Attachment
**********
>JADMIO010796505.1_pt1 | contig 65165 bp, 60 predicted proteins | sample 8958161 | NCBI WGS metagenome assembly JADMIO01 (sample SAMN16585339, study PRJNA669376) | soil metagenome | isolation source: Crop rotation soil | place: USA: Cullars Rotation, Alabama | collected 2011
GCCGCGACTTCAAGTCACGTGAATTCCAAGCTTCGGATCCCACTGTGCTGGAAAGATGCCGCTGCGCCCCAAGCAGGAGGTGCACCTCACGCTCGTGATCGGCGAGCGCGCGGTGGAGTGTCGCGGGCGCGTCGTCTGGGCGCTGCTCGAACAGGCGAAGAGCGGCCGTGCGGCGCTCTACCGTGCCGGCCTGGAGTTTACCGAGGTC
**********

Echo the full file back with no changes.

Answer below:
>JADMIO010796505.1_pt1 | contig 65165 bp, 60 predicted proteins | sample 8958161 | NCBI WGS metagenome assembly JADMIO01 (sample SAMN16585339, study PRJNA669376) | soil metagenome | isolation source: Crop rotation soil | place: USA: Cullars Rotation, Alabama | collected 2011
GCCGCGACTTCAAGTCACGTGAATTCCAAGCTTCGGATCCCACTGTGCTGGAAAGATGCCGCTGCGCCCCAAGCAGGAGGTGCACCTCACGCTCGTGATCGGCGAGCGCGCGGTGGAGTGTCGCGGGCGCGTCGTCTGGGCGCTGCTCGAACAGGCGAAGAGCGGCCGTGCGGCGCTCTACCGTGCCGGCCTGGAGTTTACCGAGGTC